A recent study by IBM Research asks “Am I wasting my time organizing email? A study of email refinding”. Their answer is “yes”. But being academics there’s an extra ten pages tacked onto that response.
Before giving my views, I should explain my bias upfront. I’m a “frequent filer” in the terminology of the study which borrows the terms “no filer”, “frequent filer”, and “spring cleaner” from Whittaker and Sidner. I have a fairly static set of folders that I offload emails from my inbox into once they aren’t needed for action anymore.
So what did the IBM researchers have to say about people like me?
While people who manually organize more information into folders are more likely to rely on these for retrieval, high filers were no more successful at retrieval. Further, they were less efficient because folder-accesses took longer on average.
D’oh! I’m wasting my time. What should I use instead? The authors view conversation threads quite favorably, saying “Threads impose order on the mailbox, reducing the need for preparatory strategies.”
I’ll concur most of my filed e-mails never get used and filing system can be somewhat erratic. I started using tagging for a while since it seemed more flexible (you can have multiple tags on one email), but gave it up after a while. And I do use full text search frequently (from Windows search, not usually Outlook).
This is a well executed study. It’s based on actual observation and real-life searching needs rather than being biased by the types of searches they are assigned. It tracked a decent number of users and, while they were all at IBM, their roles were spread around. Still, I think there are some reasons to file that provide value beyond the raw time per search they measured.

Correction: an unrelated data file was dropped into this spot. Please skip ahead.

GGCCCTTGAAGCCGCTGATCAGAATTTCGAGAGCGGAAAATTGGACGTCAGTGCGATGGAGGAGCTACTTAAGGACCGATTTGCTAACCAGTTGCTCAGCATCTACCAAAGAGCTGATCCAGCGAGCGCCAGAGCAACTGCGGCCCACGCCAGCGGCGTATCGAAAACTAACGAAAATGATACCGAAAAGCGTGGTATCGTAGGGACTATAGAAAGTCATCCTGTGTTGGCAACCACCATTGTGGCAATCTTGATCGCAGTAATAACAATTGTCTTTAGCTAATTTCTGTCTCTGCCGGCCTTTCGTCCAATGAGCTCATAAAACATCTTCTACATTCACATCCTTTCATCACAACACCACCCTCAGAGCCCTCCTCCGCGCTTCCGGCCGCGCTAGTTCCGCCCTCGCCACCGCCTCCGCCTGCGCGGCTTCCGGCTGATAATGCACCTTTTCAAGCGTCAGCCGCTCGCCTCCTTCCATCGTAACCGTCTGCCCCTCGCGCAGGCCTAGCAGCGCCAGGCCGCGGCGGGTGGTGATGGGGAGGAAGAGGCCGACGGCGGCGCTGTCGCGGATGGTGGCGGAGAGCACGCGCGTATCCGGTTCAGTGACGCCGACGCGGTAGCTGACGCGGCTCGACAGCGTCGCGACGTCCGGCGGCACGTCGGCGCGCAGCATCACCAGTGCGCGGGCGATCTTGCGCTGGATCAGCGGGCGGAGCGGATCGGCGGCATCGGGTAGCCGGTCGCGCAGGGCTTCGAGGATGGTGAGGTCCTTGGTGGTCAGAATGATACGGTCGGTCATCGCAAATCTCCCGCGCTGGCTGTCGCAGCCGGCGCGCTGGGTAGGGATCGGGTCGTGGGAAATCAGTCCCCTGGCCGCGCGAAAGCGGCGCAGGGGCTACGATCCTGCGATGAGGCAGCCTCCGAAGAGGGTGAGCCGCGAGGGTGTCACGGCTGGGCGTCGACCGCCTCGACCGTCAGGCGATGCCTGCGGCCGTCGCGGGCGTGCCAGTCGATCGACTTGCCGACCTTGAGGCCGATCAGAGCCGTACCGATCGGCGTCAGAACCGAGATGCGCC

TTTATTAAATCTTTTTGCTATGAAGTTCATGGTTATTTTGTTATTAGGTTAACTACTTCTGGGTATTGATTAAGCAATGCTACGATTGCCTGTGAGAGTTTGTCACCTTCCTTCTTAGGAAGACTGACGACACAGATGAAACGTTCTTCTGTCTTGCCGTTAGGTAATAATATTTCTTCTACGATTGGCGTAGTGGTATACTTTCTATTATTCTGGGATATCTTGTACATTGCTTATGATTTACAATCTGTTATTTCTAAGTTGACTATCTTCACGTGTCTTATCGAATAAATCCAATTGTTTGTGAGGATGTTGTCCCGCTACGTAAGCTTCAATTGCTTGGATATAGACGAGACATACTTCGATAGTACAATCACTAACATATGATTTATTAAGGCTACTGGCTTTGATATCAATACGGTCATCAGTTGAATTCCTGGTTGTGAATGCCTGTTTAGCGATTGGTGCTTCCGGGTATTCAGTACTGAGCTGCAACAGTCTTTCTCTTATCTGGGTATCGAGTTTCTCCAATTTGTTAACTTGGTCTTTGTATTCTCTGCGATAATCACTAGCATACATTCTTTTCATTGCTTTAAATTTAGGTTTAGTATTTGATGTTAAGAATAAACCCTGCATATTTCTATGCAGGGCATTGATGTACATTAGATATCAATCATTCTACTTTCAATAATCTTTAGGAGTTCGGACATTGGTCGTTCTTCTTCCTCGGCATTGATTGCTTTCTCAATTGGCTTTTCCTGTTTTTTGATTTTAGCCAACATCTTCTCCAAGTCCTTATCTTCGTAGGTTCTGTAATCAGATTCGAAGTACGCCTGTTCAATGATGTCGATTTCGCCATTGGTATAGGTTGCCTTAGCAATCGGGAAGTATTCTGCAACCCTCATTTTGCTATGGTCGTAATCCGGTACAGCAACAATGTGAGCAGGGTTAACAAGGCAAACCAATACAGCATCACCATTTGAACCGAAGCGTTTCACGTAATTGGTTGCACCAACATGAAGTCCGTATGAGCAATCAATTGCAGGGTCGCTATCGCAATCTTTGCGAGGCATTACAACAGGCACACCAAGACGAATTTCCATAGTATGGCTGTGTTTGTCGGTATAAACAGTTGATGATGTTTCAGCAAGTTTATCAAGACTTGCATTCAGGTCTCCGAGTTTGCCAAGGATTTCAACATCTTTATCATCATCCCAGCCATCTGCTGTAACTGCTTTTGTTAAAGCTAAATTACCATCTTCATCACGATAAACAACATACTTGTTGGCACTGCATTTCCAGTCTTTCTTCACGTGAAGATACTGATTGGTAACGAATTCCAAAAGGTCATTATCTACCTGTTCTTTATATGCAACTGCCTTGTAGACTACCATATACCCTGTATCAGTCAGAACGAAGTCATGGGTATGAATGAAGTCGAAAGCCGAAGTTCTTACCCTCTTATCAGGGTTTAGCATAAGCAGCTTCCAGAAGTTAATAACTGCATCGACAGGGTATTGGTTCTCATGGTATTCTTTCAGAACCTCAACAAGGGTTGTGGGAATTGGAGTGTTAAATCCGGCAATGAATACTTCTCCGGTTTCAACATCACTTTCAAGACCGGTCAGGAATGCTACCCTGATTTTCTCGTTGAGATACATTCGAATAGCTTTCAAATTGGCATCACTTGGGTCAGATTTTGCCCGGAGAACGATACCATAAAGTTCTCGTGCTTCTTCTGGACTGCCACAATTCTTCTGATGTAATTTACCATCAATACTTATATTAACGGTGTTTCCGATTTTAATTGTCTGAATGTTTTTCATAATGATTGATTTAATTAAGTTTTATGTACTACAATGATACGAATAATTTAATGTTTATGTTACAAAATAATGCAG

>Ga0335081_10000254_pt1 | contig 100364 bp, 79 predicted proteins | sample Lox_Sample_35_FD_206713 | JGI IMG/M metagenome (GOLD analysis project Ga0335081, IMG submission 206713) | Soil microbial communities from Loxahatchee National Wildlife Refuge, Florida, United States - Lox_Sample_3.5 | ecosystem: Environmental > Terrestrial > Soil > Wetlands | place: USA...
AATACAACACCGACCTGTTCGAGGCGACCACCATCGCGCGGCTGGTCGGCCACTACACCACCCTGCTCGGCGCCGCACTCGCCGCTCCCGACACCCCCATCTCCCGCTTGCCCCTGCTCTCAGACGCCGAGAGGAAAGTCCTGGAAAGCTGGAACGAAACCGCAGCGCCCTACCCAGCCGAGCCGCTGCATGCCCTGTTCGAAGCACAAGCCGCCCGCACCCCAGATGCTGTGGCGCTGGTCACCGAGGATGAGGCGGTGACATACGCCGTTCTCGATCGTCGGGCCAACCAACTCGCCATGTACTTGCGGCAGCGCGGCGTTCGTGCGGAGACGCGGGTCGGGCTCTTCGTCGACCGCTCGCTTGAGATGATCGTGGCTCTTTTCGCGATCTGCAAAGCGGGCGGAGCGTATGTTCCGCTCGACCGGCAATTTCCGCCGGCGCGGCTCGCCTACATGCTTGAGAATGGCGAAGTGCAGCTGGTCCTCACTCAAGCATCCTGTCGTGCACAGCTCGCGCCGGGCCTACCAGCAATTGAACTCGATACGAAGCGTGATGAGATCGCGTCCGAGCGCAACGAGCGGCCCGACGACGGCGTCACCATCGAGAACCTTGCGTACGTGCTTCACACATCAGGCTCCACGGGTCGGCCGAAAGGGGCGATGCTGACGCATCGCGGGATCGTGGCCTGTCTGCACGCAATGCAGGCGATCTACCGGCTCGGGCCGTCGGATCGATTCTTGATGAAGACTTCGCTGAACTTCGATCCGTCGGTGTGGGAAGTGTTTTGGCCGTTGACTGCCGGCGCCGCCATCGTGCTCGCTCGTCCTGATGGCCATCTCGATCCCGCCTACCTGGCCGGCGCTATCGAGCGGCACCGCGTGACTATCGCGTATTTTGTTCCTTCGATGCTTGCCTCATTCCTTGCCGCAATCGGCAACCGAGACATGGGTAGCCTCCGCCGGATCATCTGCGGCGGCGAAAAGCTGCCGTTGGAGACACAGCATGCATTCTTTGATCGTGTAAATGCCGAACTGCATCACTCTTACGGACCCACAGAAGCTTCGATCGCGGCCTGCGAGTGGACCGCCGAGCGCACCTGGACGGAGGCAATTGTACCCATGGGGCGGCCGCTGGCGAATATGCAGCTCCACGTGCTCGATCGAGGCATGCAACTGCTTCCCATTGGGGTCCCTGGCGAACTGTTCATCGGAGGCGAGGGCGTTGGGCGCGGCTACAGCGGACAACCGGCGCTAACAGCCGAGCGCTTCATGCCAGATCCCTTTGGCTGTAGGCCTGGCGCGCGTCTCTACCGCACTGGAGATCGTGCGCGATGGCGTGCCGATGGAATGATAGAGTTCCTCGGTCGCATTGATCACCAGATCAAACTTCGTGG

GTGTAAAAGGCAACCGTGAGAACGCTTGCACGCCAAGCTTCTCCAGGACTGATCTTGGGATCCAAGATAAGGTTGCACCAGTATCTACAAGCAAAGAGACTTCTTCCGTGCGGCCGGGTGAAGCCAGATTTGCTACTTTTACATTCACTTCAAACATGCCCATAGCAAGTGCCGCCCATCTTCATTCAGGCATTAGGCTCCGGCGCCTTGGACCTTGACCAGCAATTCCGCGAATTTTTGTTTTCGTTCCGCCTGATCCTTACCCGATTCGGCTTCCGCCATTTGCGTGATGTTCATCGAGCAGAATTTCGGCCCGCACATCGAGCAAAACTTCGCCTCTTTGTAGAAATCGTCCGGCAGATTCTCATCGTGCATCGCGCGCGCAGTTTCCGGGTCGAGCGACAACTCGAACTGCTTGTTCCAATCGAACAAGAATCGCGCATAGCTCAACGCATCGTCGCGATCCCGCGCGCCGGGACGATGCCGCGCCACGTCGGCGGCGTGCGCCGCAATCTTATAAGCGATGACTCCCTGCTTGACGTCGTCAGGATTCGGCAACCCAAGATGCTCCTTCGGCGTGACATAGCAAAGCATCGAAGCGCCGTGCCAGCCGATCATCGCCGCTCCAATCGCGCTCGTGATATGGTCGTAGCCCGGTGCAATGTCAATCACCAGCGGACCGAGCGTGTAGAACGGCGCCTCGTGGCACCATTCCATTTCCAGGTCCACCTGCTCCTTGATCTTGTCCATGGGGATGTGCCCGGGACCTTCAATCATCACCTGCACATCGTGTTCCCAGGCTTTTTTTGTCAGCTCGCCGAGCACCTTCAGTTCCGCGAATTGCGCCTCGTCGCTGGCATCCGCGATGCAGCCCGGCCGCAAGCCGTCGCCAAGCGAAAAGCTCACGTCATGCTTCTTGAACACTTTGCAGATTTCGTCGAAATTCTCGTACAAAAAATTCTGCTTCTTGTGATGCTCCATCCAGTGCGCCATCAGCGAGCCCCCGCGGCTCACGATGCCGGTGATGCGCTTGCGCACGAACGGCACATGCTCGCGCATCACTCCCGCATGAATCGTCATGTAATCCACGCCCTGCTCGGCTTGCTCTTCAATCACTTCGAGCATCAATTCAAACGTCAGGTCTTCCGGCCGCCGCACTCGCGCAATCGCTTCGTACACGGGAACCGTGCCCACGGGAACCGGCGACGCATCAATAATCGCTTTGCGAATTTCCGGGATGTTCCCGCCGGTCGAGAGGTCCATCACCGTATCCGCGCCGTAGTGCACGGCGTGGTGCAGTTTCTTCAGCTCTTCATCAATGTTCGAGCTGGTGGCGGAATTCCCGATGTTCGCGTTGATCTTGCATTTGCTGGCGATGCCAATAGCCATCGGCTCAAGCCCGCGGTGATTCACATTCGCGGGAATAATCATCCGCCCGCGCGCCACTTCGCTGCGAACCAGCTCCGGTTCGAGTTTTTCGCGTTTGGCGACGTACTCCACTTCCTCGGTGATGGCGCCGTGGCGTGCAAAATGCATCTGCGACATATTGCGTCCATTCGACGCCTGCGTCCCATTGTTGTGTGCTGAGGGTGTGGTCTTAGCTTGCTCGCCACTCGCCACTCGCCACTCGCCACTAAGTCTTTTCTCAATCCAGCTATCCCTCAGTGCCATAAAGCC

For me, filing e-mails serves three purposes:
- It cleans out my inbox to be used as a task list. The study found this is not uncommon: “We found that people who kept more messages each day were more
likely to folder … This suggests that foldering may be a reaction to incoming message volume.” In follow-on interviews, participants nailed it: “My inbox
is a todo list.” “I’m trying not to drown.” “My inbox stays clean. It has things I need to respond to or do.”
- It helps bundle e-mails for a particular purpose that can’t be easily discerned by their titles or other easily searchable attributes. One example is all the e-mails I have related to an upcoming trip to New York (formal meeting notifications, interactions with my hosts, travel info, and approvals that don’t all say “new york”). Another example is when I want to keep score, for example with kudos or screwups related to a process. That enables me to quickly compile a list of, say, 3 examples of when a department went beyond the call of duty. These sorts of lists are needed more often than you’d think.
- A psychological sense of accomplishment. As I wrote in Email Interruptions as Avoidance Mechanism for Cognitive Dissonance, I think that our need to accomplish tasks – to get things done – is challenged by the increase in information work with undefined goals and processes and that email is being used like a drug to get a hit of accomplishment when one feels he is spinning his wheels. The endless stack of emails in the inbox provides a bottomless opportunity to reinforce a self-opinion of oneself as important, decisive, and productive. Spending half an hour on a jumbled pile of e-mails, only to leave it just as I found it does not provide much of a sense of accomplishment. Call it an illusion, but I’d rather leave my information factory each day with a nice new piece of clothing rather than just feel like I’m just adding threads to the world’s largest ball of twine.